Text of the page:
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Posts Tagged ‘Saturn’

Maintaining ‘orphaned’ car owners

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The attached article scratches the surface of a problem I think few, if any, manufacturers are addressing well. As you may know, orphaned car owners are owners of vehicle brands that have been discontinued, such as Pontiac, Saturn, Hummer, Plymouth, and Mercury.

When these owners are shopping new cars, there is no brand loyalty they can follow.  Sure, they can show loyalty to the parent company of their now discontinued brand, but the article states that this only happens in 30% range.  Obviously this means that 70% are spending their money on a competitors brand!

I think the most common way manufacturers of former brands are trying to maintain loyalty is through the use of <gasp> incentives to purchase new vehicles.  If I were even remotely passionate about my brand and am mourning its passing, the last thing I want to get from the parent company is an incentive to buy one of their other vehicles.  ‘Sorry we’ve abandoned the brand you loved, but hey, buy another car from us and we promise not to do it again!’

I think they’re missing a huge opportunity with this approach.  These brands have large Facebook followings, blogs dedicated to them, and owner run communities.  Engage these owners through those sites, continue to show the love through posts that would appeal to those owners, even sponsor get-togethers for those owners so they don’t feel, well, so orphaned.

Yes, it costs money to do things like this.  Yes, you will have to continue to have a small dedicated staff monitoring social sites and organizing events. But the opportunity to rebuild the trust with these owners so that they will be loyal customers to a new brand will more than pay for itself in the long run.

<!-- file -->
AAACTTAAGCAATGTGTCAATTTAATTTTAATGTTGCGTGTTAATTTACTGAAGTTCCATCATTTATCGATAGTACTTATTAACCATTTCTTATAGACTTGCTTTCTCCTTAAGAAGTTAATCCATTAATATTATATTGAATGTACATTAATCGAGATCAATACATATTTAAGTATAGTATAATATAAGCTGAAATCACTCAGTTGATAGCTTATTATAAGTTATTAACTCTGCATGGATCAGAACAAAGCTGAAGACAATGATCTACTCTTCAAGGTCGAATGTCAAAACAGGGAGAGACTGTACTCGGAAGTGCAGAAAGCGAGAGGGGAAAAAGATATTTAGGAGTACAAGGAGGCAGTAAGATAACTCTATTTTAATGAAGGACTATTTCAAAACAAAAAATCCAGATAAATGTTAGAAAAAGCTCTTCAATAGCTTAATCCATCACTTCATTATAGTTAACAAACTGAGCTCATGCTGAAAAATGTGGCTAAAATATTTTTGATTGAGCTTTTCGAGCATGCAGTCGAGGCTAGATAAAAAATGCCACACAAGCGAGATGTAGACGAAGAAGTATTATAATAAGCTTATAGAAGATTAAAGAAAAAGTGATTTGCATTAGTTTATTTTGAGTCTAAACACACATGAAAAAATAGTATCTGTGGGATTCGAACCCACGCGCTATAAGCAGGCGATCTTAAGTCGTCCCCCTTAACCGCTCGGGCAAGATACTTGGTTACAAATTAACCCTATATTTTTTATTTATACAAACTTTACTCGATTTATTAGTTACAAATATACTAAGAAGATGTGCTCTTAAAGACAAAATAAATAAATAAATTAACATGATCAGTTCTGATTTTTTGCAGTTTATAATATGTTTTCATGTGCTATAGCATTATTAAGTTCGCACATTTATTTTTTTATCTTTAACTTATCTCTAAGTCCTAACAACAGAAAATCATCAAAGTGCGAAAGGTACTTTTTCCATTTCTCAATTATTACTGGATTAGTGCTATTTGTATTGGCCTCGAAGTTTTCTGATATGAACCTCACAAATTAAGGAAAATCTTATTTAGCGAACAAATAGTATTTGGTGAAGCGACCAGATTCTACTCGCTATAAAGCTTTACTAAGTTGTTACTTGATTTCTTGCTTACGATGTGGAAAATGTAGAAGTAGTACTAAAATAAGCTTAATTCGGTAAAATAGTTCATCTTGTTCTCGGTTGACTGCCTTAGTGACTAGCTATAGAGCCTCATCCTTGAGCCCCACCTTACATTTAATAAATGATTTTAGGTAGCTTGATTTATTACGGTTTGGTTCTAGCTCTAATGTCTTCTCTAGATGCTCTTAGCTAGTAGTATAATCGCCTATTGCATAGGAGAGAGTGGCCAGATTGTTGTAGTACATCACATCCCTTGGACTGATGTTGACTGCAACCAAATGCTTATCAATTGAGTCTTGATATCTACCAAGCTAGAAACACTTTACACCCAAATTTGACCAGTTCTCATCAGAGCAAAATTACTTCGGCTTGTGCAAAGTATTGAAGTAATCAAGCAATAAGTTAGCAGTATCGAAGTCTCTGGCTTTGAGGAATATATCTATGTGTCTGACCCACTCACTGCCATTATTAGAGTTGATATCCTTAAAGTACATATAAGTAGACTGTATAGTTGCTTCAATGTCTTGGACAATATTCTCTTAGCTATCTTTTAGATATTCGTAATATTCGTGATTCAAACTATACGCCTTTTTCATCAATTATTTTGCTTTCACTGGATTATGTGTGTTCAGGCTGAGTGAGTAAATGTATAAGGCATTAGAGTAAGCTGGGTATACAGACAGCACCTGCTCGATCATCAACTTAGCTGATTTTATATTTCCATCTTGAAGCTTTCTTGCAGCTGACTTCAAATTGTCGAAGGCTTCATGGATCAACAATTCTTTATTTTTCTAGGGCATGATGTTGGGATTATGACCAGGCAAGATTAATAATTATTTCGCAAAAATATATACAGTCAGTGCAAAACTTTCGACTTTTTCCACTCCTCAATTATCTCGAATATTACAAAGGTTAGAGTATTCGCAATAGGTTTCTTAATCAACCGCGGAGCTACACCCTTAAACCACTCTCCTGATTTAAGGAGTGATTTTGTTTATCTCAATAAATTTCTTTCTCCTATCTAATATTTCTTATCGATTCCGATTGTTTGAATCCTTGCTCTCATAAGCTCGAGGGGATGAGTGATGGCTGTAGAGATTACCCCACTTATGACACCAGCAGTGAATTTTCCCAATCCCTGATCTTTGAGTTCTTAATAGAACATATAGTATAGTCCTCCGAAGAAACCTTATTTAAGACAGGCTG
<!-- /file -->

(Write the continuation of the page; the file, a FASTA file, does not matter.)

http://www.forbes.com/sites/jimgorzelany/2012/05/07/the-battle-to-adopt-orphan-car-owners/?feed=rss_home

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Penske Automotive Group (PAG) has decided to terminate discussions with General Motors to acquire Saturn

September 30, 2009 Leave a comment

saturn logo

I’m sure most everyone who cares about it has heard, Penske has decided not to buy Saturn due to not being able to source cars after the initial agreement with GM. I am personally shocked by this. Until today, I was responsible for Social Media, Accessories, and Licensing for Saturn, but had decided to take the buyout that was offered to me and move on to other opportunities. The sale seemed like a done a deal. My former co-workers were tweeting about today being their last day with GM and looking forward to starting with Penske tomorrow. Yesterday the press was predicting the sale would close today. The General Manager of Saturn announced her retirement from GM earlier this week. Everything seemed to be in place.

I don’t think you can blame Penske, after all, he’s an incredibly successful business man who’s made billions on just this type of investment. If anyone could have made it work, it was probably him. I was, however, worried about whether he really ‘got’ the brand, due to the lack of Marketing and Advertising staff that were asked to join the new company. I looked like he was planning on advertising and marketing Saturn like he does Smart and the Auto Group, which appears to be non-existent. The A/M staff at Saturn was responsible for, along with mainstream advertising, all of the network wide touchy-feely initiatives that made Saturn the unique brand that it was.

Saturn has an almost cult like following of owners, and to some extent retailers, who often don’t act like other auto dealers despite being, well, auto dealers. The sales, and especially the customer satisfaction lessons learned by GM during the Saturn experiment should be put to use by GM, or any other auto brand that wants to create that kind of loyalty in their customers. After all, they weren’t the best looking or highest quality cars ever made, which seems to be what everyone says is what creates owner loyalty and produces sales. What they did have was a feeling by the customer that the brand and the retailers actually cared about them and really wanted to do the best by them. Saturn is proof that positive customer experience can trump almost any other attribute your brand has.

My thoughts go out to my former co-workers, and all of the loyal owners and retailers that stood by the brand during these difficult times. I sincerely hope everyone lands on their feet and that the lessons learned from this once great brand resurface in all GM brands in the very near future. Hey, I can hope…